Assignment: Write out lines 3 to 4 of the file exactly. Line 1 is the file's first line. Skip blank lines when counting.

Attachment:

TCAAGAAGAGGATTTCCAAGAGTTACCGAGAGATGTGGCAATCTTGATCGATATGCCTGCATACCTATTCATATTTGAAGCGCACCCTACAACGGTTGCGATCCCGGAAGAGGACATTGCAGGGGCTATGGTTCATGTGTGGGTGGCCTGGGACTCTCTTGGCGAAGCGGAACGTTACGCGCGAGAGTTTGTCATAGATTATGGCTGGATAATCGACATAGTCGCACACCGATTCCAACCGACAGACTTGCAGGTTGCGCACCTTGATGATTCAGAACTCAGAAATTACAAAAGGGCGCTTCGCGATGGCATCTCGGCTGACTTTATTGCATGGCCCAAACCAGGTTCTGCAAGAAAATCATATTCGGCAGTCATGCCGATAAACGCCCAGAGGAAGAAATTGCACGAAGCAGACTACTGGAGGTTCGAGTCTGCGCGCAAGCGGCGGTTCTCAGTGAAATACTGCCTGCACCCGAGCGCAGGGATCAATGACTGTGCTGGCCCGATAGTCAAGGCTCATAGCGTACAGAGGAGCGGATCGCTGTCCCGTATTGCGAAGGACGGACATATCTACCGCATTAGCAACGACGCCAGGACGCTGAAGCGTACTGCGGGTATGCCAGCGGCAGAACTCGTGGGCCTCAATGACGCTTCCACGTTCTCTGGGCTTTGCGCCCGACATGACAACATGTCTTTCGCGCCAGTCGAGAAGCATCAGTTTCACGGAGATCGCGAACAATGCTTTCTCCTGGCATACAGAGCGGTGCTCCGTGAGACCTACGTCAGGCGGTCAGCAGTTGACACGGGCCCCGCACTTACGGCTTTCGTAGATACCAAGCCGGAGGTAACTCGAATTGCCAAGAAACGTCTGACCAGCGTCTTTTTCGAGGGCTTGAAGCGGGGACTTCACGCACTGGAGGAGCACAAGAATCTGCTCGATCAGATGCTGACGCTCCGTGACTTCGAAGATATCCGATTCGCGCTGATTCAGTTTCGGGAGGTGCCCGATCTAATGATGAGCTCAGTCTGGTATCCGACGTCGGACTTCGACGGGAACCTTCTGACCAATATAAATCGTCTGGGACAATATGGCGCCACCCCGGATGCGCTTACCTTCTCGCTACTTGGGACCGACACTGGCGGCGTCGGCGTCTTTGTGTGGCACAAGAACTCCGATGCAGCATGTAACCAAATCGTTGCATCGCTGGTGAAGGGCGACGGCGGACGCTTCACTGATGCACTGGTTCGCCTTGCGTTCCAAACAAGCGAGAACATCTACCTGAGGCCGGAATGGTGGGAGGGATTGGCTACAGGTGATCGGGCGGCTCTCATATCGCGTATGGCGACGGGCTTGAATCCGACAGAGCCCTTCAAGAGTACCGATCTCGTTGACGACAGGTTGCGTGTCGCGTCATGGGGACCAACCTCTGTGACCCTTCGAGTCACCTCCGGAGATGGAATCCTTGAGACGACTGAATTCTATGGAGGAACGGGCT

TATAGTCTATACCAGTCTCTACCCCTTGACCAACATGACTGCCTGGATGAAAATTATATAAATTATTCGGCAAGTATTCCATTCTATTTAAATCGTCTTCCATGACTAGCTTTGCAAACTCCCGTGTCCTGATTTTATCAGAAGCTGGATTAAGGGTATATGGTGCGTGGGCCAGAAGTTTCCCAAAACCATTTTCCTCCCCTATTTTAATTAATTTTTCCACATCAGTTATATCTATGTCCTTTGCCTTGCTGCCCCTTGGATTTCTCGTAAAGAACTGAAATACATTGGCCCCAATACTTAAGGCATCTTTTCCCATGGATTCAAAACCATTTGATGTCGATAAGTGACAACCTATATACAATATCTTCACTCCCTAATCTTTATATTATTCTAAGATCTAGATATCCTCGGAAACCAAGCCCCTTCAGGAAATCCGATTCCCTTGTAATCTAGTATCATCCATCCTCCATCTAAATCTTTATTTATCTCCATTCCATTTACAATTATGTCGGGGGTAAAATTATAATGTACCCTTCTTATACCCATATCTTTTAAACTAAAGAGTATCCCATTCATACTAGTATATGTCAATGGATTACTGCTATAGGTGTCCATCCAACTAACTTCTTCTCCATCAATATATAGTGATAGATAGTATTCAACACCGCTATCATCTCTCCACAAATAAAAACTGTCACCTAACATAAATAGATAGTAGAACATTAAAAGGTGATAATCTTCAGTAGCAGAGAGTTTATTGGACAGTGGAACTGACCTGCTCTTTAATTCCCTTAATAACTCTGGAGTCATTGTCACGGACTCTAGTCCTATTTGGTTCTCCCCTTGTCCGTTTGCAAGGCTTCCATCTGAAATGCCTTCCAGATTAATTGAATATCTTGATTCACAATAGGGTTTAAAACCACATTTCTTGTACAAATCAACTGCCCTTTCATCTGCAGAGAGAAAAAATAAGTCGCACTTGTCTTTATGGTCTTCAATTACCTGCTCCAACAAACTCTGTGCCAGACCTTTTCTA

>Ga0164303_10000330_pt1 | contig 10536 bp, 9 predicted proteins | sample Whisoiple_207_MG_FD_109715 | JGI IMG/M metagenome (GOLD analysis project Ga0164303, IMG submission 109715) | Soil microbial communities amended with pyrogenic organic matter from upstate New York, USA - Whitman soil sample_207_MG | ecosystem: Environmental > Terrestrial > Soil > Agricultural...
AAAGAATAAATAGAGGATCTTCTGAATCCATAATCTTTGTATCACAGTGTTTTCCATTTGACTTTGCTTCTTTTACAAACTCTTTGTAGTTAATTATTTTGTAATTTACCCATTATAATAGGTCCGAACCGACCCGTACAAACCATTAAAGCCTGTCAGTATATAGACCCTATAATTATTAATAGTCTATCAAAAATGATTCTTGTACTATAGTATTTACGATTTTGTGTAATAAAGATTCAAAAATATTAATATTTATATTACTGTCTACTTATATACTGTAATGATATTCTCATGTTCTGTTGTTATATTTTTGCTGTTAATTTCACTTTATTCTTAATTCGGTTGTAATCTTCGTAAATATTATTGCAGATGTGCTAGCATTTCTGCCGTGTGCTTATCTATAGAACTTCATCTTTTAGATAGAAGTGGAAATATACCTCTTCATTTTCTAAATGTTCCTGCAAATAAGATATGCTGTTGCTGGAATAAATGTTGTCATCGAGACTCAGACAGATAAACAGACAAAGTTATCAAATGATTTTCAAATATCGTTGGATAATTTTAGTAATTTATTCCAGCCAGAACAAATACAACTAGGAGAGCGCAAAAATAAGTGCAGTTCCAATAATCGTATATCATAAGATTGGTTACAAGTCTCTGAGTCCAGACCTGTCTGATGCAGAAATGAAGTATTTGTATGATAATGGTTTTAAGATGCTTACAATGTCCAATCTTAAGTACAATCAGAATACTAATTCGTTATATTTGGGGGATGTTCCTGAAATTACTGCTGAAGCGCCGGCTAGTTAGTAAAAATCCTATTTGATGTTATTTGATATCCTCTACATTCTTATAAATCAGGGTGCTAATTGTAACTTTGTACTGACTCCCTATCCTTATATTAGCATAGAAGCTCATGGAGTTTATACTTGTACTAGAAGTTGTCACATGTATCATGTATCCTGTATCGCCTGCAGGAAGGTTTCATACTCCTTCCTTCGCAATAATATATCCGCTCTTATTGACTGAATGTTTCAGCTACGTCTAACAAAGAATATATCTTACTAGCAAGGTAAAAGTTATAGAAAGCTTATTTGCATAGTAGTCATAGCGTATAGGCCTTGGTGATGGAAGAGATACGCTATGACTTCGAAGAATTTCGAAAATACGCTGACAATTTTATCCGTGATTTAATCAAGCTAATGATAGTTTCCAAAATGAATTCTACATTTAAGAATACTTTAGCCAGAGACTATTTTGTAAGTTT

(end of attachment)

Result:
>Ga0164303_10000330_pt1 | contig 10536 bp, 9 predicted proteins | sample Whisoiple_207_MG_FD_109715 | JGI IMG/M metagenome (GOLD analysis project Ga0164303, IMG submission 109715) | Soil microbial communities amended with pyrogenic organic matter from upstate New York, USA - Whitman soil sample_207_MG | ecosystem: Environmental > Terrestrial > Soil > Agricultural...
AAAGAATAAATAGAGGATCTTCTGAATCCATAATCTTTGTATCACAGTGTTTTCCATTTGACTTTGCTTCTTTTACAAACTCTTTGTAGTTAATTATTTTGTAATTTACCCATTATAATAGGTCCGAACCGACCCGTACAAACCATTAAAGCCTGTCAGTATATAGACCCTATAATTATTAATAGTCTATCAAAAATGATTCTTGTACTATAGTATTTACGATTTTGTGTAATAAAGATTCAAAAATATTAATATTTATATTACTGTCTACTTATATACTGTAATGATATTCTCATGTTCTGTTGTTATATTTTTGCTGTTAATTTCACTTTATTCTTAATTCGGTTGTAATCTTCGTAAATATTATTGCAGATGTGCTAGCATTTCTGCCGTGTGCTTATCTATAGAACTTCATCTTTTAGATAGAAGTGGAAATATACCTCTTCATTTTCTAAATGTTCCTGCAAATAAGATATGCTGTTGCTGGAATAAATGTTGTCATCGAGACTCAGACAGATAAACAGACAAAGTTATCAAATGATTTTCAAATATCGTTGGATAATTTTAGTAATTTATTCCAGCCAGAACAAATACAACTAGGAGAGCGCAAAAATAAGTGCAGTTCCAATAATCGTATATCATAAGATTGGTTACAAGTCTCTGAGTCCAGACCTGTCTGATGCAGAAATGAAGTATTTGTATGATAATGGTTTTAAGATGCTTACAATGTCCAATCTTAAGTACAATCAGAATACTAATTCGTTATATTTGGGGGATGTTCCTGAAATTACTGCTGAAGCGCCGGCTAGTTAGTAAAAATCCTATTTGATGTTATTTGATATCCTCTACATTCTTATAAATCAGGGTGCTAATTGTAACTTTGTACTGACTCCCTATCCTTATATTAGCATAGAAGCTCATGGAGTTTATACTTGTACTAGAAGTTGTCACATGTATCATGTATCCTGTATCGCCTGCAGGAAGGTTTCATACTCCTTCCTTCGCAATAATATATCCGCTCTTATTGACTGAATGTTTCAGCTACGTCTAACAAAGAATATATCTTACTAGCAAGGTAAAAGTTATAGAAAGCTTATTTGCATAGTAGTCATAGCGTATAGGCCTTGGTGATGGAAGAGATACGCTATGACTTCGAAGAATTTCGAAAATACGCTGACAATTTTATCCGTGATTTAATCAAGCTAATGATAGTTTCCAAAATGAATTCTACATTTAAGAATACTTTAGCCAGAGACTATTTTGTAAGTTT